Feb 23, 2015

Multiple hypothesis correction is vital and undermines reported mtDNA links to diseases including AIDS, cancer, and Huntingdon’s

BioRxiv : the Preprint Server for Biology
Iain G Johnston

Abstract

The ability to sequence mitochondrial genomes quickly and cheaply has led to an explosion in available mtDNA data. As a result, an expanding literature is exploring links between mtDNA features and susceptibility to, or prevalence of, a range of diseases. Unfortunately, this great technological power has not always been accompanied by great statistical responsibility. I will focus on one aspect of statistical analysis, multiple hypothesis correction, that is absolutely required, yet often absolutely ignored, for responsible interpretation of this literature. Many existing studies perform comparisons between incidences of a large number ( N ) of different mtDNA features and a given disease, reporting all those yielding p -values under 0.05 as significant links. But when many comparisons are performed, it is highly likely that several p -values under 0.05 will emerge, by chance, in the absence of any underlying link. A suitable correction (for example, Bonferroni correction, requiring p < 0.05/ N ) must therefore be employed to avoid reporting false positive results. The absence of such corrections means that there is good reason to believe that many links reported between mtDNA features and various diseases are false; a state of...Continue Reading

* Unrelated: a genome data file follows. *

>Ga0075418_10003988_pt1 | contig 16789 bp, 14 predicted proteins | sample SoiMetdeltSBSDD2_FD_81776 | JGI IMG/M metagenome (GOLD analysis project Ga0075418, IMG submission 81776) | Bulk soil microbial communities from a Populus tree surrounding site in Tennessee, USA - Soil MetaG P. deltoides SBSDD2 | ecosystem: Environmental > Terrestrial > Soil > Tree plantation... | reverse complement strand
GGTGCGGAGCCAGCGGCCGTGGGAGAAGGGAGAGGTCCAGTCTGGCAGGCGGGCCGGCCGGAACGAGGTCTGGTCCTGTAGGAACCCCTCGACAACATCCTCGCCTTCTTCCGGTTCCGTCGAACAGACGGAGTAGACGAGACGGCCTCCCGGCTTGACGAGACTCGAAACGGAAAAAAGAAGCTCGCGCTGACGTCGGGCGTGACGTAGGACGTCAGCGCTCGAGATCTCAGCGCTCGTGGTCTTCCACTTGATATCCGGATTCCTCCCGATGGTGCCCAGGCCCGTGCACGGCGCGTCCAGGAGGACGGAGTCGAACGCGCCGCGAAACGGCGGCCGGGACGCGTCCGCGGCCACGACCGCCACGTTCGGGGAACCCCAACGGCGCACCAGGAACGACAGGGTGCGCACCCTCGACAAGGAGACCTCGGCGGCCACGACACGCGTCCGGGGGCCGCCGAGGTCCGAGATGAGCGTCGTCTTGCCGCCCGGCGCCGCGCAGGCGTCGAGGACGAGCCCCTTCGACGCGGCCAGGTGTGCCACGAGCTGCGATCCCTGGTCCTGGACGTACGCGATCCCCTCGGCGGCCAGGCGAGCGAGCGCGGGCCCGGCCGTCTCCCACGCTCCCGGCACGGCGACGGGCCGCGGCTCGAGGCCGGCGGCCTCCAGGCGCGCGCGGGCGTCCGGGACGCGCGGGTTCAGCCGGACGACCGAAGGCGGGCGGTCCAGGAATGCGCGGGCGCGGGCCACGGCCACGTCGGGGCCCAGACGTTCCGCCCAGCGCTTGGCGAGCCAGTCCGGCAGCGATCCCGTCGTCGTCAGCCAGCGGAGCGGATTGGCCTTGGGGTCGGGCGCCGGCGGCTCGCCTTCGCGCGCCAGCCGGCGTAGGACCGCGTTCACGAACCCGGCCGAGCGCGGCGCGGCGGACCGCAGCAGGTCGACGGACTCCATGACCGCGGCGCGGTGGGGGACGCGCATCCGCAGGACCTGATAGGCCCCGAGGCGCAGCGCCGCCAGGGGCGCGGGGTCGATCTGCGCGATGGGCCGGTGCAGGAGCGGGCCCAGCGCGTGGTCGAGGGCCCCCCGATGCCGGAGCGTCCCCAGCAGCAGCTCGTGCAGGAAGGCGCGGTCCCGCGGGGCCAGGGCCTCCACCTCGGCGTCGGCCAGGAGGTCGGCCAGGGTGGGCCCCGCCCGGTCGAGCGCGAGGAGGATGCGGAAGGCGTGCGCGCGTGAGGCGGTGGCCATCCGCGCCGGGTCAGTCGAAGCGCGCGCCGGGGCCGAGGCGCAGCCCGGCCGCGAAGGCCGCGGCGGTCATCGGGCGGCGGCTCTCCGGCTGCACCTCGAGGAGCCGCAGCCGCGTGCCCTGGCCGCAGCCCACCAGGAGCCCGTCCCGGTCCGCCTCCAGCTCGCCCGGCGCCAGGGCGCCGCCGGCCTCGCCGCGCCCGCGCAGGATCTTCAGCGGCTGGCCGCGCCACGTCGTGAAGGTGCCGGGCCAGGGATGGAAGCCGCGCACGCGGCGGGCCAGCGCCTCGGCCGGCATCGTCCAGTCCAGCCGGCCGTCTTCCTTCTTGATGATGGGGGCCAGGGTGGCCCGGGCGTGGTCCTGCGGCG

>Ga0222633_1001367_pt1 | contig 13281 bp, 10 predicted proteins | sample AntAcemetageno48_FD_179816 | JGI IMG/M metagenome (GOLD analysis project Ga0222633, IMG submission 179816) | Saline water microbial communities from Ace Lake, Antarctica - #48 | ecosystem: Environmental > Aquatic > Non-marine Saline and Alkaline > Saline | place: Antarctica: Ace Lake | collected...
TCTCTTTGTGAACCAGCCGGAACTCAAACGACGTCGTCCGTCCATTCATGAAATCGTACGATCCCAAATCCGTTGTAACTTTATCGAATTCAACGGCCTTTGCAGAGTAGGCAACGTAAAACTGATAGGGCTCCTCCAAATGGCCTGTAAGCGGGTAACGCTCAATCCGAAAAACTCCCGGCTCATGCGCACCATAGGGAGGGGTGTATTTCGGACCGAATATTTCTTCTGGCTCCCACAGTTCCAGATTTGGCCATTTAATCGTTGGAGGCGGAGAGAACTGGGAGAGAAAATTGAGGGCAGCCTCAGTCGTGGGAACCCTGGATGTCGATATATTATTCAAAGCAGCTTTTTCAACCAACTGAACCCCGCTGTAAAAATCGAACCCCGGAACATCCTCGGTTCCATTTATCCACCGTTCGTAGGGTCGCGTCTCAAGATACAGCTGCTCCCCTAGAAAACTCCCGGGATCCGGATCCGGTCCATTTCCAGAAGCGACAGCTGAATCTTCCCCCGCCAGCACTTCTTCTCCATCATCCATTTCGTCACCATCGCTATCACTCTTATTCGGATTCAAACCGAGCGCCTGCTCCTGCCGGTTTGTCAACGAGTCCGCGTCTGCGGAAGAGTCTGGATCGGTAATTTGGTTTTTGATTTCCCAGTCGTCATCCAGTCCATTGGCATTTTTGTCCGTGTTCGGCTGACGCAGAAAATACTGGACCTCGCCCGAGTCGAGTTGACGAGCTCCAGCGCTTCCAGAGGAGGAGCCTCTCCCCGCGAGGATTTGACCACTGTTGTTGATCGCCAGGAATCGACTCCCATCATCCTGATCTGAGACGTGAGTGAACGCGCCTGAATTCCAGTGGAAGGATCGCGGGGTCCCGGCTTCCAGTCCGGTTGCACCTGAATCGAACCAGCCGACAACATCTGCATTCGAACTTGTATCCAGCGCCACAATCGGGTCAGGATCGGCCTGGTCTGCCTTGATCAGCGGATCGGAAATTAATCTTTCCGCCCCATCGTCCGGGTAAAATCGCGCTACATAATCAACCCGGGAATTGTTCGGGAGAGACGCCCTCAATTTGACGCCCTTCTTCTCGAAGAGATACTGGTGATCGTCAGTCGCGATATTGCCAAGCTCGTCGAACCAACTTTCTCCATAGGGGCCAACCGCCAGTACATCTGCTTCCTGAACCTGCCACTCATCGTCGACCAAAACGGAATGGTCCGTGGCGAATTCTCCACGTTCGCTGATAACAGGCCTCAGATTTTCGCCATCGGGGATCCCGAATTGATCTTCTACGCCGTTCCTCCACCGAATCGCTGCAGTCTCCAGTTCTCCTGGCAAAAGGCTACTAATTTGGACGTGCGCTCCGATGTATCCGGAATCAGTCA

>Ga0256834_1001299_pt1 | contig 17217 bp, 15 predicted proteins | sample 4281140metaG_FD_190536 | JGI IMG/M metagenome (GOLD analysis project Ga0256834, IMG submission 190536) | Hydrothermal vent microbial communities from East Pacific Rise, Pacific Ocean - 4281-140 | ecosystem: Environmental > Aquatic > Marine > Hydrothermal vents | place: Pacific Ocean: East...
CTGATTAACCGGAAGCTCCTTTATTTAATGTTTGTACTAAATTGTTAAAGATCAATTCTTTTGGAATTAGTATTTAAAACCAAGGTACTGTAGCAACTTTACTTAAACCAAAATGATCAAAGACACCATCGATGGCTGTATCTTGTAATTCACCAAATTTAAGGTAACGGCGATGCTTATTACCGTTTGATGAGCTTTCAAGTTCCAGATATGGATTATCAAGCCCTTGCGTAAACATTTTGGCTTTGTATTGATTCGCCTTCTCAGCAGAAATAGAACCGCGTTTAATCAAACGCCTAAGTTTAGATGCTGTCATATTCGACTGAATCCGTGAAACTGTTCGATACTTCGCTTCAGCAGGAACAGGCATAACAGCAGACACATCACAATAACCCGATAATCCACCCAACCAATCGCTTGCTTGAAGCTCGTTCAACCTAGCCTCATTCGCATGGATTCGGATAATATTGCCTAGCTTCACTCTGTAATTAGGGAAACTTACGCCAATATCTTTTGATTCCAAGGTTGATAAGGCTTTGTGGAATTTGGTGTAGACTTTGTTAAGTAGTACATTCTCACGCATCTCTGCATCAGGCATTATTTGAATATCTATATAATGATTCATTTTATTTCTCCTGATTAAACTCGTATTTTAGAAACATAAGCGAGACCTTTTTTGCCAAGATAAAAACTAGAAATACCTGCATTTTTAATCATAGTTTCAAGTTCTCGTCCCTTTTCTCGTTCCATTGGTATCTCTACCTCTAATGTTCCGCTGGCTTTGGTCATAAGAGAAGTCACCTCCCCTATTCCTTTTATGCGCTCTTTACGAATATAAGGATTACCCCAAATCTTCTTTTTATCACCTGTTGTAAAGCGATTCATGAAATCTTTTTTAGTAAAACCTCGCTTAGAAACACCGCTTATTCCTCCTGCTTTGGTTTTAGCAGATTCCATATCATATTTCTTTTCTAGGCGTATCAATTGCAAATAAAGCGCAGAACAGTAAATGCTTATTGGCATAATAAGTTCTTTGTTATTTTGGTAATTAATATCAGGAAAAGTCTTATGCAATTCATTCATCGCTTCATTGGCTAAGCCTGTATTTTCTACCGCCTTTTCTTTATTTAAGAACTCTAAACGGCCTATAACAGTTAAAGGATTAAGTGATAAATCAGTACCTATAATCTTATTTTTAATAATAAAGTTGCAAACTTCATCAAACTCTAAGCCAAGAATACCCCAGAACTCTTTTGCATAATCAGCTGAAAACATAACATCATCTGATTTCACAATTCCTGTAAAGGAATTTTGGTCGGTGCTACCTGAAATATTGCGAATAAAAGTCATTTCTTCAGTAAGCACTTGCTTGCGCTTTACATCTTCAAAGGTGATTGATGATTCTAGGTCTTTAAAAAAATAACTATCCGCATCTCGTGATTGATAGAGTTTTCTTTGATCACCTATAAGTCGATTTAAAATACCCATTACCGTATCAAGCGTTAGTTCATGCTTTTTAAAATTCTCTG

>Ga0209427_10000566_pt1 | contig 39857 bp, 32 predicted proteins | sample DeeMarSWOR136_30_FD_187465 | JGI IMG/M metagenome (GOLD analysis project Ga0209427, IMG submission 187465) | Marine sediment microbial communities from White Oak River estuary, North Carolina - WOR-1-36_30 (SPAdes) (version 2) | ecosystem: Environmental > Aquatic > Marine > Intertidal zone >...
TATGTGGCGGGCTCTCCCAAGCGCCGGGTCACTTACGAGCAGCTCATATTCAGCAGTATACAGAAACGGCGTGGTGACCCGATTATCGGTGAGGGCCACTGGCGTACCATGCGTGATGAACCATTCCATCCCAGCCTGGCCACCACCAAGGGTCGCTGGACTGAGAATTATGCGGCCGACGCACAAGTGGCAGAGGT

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Mentioned in this Paper

Study
DNA, Mitochondrial
Public Health Service
Disease Susceptibility
Nitrogen
Literature
Analysis
Calcaneal Apophysitis
Malignant Neoplasms
Mitochondrial DNA Location

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